Note: Written by Sarah Pack, National Breast Cancer Foundation Advisory Council member & Associate Attorney at Asiatico Law, PLLC
Corporate partnerships have become an essential way for nonprofits to maximize their funding to fulfill their missions and support their operational goals. These relationships have unique benefits for both the nonprofits and partner corporations. However, there are important limitations in how the partnerships are structured that could impact the nonprofits’ tax-exempt status and thereby their ability to serve their communities.
Qualified sponsorship payments vs. advertising
The key consideration is whether payments from corporate partners to nonprofits are qualified sponsorship payments in accordance with IRS guidance or merely advertising. We’ll take a look at what this means and how IRS guidelines impact charitable partnerships:
1. Promoting for-profit companies is generally considered a business activity not related to a nonprofit’s charitable purposes. Such payments will be considered taxable advertising payments if the sponsorship delivers a substantial return benefit to the sponsor.
- Substantial return benefits include goods or services that have a substantial value (e.g., those with a fair market value of more than 2% of the sponsorship payment).
There are a variety of factors the IRS looks at to determine whether there is a substantial return benefit. Here are some messaging guidelines to help corporate partners and nonprofits ensure their sponsorship payments are not taxable:
- Giving general acknowledgment of a sponsor by highlighting its name, logo, website, and contact information on a nonprofit’s website, social media platforms, or printed media.
- Displaying a sponsor’s products or services at a nonprofit event or activity or online spaces without specifically endorsing such products or services.
- Providing free samples of a sponsor’s products or services at a nonprofit event or activity without specifically endorsing them.
- Linking to a sponsor’s website homepage rather than to a page on the website where products or services are marketed or sold to the public.
- An outright endorsement of a sponsor.
- Use of qualitative or comparative language to describe a sponsor’s products or services.
- Inducing a nonprofit’s followers or members to buy a sponsor’s products or services.
- Linking directly to a sponsor’s webpage where products or services are purchased by the general public.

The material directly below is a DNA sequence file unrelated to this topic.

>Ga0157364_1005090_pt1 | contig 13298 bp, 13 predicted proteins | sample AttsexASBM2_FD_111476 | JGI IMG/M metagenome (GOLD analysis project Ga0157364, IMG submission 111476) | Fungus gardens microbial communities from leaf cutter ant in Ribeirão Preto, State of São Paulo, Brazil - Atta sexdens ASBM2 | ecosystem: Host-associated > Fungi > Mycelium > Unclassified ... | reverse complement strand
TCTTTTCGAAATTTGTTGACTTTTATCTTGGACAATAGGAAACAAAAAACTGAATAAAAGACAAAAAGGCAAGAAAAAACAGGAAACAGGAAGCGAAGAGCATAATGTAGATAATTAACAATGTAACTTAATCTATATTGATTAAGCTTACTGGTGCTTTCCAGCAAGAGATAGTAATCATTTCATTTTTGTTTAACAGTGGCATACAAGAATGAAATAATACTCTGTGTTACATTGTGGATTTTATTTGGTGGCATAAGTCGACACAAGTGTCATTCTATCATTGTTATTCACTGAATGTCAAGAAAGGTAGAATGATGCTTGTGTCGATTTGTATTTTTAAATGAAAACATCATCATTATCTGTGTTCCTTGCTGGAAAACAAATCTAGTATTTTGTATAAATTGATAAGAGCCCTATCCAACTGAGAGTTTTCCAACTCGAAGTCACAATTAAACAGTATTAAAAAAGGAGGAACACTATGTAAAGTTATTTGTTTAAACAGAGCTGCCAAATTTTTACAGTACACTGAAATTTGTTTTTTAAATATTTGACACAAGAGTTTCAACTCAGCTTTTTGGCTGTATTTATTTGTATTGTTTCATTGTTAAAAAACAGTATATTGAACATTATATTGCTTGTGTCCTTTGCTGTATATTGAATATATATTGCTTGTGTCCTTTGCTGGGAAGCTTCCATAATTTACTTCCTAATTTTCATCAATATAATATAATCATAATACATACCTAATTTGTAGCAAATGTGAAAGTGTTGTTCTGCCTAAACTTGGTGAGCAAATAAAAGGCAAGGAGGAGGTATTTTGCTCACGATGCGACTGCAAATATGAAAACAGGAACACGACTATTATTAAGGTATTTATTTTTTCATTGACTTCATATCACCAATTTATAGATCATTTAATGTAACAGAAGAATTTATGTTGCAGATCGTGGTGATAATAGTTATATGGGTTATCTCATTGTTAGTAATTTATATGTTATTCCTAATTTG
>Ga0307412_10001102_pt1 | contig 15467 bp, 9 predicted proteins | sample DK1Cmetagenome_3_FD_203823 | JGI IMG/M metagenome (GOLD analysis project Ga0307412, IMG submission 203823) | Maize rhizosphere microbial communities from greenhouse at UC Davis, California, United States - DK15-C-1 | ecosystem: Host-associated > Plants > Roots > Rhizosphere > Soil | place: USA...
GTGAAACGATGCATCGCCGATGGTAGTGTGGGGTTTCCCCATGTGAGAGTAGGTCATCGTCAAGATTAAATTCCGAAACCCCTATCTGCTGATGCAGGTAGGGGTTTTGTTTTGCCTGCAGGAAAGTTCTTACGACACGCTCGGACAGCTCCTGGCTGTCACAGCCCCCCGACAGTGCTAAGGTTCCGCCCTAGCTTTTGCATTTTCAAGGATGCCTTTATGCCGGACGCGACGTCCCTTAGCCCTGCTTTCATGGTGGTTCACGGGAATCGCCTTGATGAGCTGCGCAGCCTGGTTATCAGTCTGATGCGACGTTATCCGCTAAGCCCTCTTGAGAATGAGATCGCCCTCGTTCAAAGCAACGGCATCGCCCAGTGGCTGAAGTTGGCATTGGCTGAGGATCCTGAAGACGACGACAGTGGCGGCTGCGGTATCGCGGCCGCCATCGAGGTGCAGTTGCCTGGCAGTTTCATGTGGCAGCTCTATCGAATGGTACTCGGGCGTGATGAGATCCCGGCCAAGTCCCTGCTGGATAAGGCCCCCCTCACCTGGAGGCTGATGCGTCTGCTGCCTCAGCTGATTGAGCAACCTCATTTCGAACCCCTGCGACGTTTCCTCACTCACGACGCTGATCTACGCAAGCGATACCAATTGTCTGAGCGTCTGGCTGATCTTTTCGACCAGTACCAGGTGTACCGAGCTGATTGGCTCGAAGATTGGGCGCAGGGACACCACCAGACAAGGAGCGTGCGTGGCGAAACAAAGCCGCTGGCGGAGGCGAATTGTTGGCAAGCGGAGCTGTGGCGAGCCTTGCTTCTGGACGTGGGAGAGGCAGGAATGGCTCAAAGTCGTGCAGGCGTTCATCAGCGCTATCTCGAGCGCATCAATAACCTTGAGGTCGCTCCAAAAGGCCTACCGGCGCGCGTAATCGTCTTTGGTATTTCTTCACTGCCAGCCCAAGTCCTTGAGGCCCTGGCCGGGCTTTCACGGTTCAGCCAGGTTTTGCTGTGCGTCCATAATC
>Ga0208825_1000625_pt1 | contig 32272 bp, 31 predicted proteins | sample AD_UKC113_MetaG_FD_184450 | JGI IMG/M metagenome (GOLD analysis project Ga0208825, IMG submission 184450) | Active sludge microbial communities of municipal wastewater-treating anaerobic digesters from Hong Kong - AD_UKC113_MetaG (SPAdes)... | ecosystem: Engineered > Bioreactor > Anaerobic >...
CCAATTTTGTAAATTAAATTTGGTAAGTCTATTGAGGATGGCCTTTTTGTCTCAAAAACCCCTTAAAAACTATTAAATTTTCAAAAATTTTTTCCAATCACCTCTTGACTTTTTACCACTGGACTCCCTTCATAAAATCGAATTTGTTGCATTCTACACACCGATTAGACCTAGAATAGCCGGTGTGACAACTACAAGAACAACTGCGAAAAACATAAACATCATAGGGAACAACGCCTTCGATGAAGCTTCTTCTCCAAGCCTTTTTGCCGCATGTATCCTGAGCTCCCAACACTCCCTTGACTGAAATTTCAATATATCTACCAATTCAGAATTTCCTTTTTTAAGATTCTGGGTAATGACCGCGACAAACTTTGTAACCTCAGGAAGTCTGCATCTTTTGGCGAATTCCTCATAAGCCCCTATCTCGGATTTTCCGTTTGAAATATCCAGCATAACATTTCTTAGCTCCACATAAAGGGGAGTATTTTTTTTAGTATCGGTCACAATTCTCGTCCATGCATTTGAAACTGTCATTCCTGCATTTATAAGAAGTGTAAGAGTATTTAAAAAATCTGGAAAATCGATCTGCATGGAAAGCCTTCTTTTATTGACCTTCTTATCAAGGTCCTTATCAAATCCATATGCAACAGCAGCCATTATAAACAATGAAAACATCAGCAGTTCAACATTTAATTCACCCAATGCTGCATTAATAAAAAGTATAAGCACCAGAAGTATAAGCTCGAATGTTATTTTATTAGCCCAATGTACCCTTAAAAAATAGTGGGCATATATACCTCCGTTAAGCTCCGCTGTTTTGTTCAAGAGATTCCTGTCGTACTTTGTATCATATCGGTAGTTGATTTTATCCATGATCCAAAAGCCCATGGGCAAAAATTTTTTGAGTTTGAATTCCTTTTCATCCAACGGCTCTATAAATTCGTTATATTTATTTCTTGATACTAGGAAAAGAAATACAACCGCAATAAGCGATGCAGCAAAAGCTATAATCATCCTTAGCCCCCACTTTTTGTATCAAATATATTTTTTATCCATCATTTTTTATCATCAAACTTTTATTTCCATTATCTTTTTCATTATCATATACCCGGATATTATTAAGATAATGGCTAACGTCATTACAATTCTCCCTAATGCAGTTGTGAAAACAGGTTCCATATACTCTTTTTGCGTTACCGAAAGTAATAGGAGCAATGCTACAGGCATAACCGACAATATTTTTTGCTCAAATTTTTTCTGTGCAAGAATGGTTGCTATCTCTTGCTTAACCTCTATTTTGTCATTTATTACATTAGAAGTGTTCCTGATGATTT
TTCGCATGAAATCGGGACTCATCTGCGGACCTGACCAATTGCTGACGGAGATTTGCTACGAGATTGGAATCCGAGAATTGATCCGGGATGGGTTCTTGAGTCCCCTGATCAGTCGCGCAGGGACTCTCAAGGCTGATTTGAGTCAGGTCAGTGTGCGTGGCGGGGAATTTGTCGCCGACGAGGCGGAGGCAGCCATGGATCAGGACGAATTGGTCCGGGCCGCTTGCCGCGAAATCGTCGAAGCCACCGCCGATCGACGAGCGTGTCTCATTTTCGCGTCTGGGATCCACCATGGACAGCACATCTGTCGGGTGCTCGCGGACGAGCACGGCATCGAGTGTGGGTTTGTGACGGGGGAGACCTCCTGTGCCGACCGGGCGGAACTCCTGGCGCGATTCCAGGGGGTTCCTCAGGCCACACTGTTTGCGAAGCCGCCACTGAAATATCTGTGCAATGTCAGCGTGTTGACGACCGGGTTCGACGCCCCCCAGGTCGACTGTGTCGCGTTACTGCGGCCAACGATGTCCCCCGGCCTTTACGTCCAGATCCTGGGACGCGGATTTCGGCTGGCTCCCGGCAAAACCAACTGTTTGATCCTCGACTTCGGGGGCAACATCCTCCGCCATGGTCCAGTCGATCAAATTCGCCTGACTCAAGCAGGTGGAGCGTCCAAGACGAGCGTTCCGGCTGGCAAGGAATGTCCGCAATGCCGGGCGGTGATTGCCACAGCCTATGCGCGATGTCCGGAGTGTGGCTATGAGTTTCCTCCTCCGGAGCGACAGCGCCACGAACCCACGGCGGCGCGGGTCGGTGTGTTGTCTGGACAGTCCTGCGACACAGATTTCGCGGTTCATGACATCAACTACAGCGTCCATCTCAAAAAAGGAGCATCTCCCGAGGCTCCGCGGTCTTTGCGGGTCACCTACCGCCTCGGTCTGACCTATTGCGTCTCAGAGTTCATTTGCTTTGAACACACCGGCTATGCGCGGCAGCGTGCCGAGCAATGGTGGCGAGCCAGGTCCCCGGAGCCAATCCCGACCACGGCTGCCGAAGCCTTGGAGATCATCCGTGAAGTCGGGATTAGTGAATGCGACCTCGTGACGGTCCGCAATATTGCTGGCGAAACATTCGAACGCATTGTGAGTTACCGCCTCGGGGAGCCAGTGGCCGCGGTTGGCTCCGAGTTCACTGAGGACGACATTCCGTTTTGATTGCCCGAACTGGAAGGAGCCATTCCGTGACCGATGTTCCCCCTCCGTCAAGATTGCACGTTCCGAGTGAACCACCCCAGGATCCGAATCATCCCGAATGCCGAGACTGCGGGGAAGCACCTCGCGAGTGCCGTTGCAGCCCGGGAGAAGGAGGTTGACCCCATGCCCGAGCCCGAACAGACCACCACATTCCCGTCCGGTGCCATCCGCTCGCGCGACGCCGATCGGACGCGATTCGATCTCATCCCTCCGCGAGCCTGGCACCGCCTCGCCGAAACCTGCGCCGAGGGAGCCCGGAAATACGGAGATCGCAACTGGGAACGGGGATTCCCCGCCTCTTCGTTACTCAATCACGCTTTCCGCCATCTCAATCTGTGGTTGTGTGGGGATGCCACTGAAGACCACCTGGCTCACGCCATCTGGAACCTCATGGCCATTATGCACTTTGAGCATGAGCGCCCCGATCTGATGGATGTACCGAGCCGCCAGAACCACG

2. Nonprofits are not allowed to accept payments from corporate partners that are contingent on reaching a specific size of audience (for example a certain number of attendees at an event or a specific number of likes on a social media post). They are also prohibited from providing advertising opportunities to sponsors at no charge that would typically be purchased by paid advertisers.
Sponsors may be acknowledged as the exclusive partner or sponsor of an event or activity if the nonprofit does not agree to limit the distribution of competing products or services in exchange for the sponsorship payment.
So why is this all so important?
In addition to being required to pay taxes (called unrelated business income tax, or UBIT) on payments that do not meet the qualified sponsorship payment criteria, nonprofits cannot count these funds as public support. Public charities must generally receive at least one-third of their revenue from public support. This public support can include revenue from program services, like qualified sponsorship payments, but it cannot include any revenue subject to UBIT. If the IRS finds a nonprofit has too much unrelated business income in proportion to its charitable activities, the nonprofit may lose its tax-exempt status.
How can we both achieve success?
Nonprofits and partners can work together to find ways to receive acknowledgement and recognition without explicitly promoting or advertising the charitable partner, which could have an end result of a nonprofit losing its tax-exempt status.
Questions to keep in mind as cause-marketing partnerships develop:
- What are the mutual goals of each organization?
- What type of partnership is this?
- What kind of acknowledgement will the partnership receive?
- What stories can be used to share why each organization chose to partner together and their hope for impact?
It is important for corporate partners to understand the limitations so they don’t have unrealistic expectations of what they may receive in return for their sponsorship dollars. Nonprofits will not be able to provide anything that the IRS may see as a substantial return benefit. Despite these limitations, corporate partnerships can still work to achieve the individual goals of both parties and positively impact communities.